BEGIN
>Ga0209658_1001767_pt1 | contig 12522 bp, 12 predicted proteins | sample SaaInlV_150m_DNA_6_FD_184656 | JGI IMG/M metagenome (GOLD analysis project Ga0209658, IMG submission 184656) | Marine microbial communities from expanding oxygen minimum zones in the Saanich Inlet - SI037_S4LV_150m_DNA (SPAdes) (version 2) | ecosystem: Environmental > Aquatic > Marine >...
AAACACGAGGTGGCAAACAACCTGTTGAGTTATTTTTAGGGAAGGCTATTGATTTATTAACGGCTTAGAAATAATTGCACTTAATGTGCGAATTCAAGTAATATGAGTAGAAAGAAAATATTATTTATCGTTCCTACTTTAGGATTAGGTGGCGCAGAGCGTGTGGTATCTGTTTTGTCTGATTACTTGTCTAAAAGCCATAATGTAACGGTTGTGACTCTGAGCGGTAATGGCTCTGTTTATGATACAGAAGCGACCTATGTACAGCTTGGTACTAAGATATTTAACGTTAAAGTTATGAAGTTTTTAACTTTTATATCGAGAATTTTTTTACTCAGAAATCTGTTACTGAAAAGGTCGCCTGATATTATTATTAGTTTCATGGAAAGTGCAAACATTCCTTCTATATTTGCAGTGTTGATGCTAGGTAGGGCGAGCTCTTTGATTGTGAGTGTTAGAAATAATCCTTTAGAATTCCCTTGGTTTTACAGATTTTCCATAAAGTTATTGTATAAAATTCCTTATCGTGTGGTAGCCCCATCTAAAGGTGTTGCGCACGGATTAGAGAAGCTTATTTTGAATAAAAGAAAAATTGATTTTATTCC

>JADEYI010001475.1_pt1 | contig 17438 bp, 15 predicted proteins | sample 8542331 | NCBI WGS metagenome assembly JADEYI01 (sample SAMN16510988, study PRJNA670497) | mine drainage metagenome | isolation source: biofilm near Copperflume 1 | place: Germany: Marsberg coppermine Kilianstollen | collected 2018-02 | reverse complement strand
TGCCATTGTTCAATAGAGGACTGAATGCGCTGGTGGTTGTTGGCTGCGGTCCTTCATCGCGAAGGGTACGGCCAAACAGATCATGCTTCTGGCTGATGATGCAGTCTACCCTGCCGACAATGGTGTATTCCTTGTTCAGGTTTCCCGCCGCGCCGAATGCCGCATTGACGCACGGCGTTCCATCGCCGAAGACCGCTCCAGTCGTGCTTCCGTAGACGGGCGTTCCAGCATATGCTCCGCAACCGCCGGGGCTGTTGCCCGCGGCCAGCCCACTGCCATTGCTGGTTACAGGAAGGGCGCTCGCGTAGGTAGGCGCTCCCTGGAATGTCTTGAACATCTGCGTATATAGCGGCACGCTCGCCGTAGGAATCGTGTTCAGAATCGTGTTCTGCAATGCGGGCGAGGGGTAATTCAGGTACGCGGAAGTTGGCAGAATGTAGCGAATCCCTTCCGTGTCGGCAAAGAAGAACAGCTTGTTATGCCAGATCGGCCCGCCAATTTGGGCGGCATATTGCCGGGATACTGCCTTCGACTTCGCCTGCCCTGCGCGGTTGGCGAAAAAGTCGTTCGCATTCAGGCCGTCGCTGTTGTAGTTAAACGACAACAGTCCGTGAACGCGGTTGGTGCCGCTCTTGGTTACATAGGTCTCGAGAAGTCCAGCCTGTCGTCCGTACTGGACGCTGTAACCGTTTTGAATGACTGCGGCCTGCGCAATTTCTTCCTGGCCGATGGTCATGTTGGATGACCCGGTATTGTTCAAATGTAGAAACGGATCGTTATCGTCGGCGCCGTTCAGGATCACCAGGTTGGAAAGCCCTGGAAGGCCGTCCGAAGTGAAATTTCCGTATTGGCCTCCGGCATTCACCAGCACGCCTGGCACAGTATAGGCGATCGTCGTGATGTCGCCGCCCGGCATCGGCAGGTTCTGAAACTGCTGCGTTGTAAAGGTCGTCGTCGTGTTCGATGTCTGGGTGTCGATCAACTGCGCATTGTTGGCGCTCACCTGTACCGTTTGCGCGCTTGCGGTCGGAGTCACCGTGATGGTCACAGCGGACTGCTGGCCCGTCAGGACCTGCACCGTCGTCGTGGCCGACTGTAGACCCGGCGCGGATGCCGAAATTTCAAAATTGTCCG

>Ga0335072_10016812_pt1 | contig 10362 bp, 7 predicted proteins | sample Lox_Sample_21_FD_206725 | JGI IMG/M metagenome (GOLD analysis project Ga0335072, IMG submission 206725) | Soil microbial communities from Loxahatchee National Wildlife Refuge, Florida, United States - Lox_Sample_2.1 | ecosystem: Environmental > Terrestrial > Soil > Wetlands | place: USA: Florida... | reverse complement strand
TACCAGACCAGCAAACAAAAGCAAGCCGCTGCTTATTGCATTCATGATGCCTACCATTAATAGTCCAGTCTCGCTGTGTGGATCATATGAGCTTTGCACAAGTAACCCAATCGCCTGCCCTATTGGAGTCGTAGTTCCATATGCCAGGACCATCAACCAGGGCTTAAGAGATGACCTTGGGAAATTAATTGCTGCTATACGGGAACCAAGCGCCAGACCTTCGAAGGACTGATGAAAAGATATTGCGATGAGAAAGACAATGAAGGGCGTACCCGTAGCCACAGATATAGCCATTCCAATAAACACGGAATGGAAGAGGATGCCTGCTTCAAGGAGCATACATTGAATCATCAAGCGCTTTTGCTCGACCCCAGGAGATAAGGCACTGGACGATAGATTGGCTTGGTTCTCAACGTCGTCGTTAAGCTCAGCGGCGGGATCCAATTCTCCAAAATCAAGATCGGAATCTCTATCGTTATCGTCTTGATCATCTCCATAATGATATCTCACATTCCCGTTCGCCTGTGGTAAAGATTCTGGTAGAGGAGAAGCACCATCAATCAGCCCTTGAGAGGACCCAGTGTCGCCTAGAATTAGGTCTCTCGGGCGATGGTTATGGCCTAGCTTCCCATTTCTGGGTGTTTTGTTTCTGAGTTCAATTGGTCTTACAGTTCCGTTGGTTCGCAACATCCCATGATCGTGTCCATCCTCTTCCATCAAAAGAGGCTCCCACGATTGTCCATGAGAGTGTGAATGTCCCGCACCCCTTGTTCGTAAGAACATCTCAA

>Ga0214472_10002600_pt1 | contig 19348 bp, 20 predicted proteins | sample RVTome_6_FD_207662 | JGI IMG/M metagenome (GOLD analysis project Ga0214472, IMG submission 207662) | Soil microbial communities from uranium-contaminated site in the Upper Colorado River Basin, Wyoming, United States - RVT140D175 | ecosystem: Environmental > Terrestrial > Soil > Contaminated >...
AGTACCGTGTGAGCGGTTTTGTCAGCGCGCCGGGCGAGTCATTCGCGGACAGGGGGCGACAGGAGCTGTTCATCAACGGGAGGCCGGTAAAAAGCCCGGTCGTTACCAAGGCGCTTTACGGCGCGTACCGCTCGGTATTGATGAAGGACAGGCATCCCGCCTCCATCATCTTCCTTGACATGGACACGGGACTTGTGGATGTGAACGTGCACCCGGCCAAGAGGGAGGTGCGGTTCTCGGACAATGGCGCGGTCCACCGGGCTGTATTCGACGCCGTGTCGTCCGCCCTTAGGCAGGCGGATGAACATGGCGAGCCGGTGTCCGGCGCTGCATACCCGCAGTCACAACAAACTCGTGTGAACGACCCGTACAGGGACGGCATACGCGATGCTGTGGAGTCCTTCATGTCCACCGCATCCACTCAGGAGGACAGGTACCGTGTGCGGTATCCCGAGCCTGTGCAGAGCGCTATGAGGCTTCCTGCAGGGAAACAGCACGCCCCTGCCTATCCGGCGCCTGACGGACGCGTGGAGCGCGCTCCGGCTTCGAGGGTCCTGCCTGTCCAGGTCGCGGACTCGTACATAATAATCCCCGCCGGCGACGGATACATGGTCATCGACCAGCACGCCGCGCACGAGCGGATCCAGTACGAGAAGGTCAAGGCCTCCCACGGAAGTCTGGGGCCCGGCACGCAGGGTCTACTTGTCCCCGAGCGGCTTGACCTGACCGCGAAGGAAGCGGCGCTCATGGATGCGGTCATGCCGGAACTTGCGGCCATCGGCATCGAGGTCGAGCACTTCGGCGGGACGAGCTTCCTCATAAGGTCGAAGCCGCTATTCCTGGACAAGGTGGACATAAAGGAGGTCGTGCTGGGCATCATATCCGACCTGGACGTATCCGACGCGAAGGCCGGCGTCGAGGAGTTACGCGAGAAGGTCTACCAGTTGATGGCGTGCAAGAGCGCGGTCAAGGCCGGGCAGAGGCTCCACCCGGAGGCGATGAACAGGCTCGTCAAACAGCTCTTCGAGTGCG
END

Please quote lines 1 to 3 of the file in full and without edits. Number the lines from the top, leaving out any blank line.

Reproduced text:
>Ga0209658_1001767_pt1 | contig 12522 bp, 12 predicted proteins | sample SaaInlV_150m_DNA_6_FD_184656 | JGI IMG/M metagenome (GOLD analysis project Ga0209658, IMG submission 184656) | Marine microbial communities from expanding oxygen minimum zones in the Saanich Inlet - SI037_S4LV_150m_DNA (SPAdes) (version 2) | ecosystem: Environmental > Aquatic > Marine >...
AAACACGAGGTGGCAAACAACCTGTTGAGTTATTTTTAGGGAAGGCTATTGATTTATTAACGGCTTAGAAATAATTGCACTTAATGTGCGAATTCAAGTAATATGAGTAGAAAGAAAATATTATTTATCGTTCCTACTTTAGGATTAGGTGGCGCAGAGCGTGTGGTATCTGTTTTGTCTGATTACTTGTCTAAAAGCCATAATGTAACGGTTGTGACTCTGAGCGGTAATGGCTCTGTTTATGATACAGAAGCGACCTATGTACAGCTTGGTACTAAGATATTTAACGTTAAAGTTATGAAGTTTTTAACTTTTATATCGAGAATTTTTTTACTCAGAAATCTGTTACTGAAAAGGTCGCCTGATATTATTATTAGTTTCATGGAAAGTGCAAACATTCCTTCTATATTTGCAGTGTTGATGCTAGGTAGGGCGAGCTCTTTGATTGTGAGTGTTAGAAATAATCCTTTAGAATTCCCTTGGTTTTACAGATTTTCCATAAAGTTATTGTATAAAATTCCTTATCGTGTGGTAGCCCCATCTAAAGGTGTTGCGCACGGATTAGAGAAGCTTATTTTGAATAAAAGAAAAATTGATTTTATTCC

>JADEYI010001475.1_pt1 | contig 17438 bp, 15 predicted proteins | sample 8542331 | NCBI WGS metagenome assembly JADEYI01 (sample SAMN16510988, study PRJNA670497) | mine drainage metagenome | isolation source: biofilm near Copperflume 1 | place: Germany: Marsberg coppermine Kilianstollen | collected 2018-02 | reverse complement strand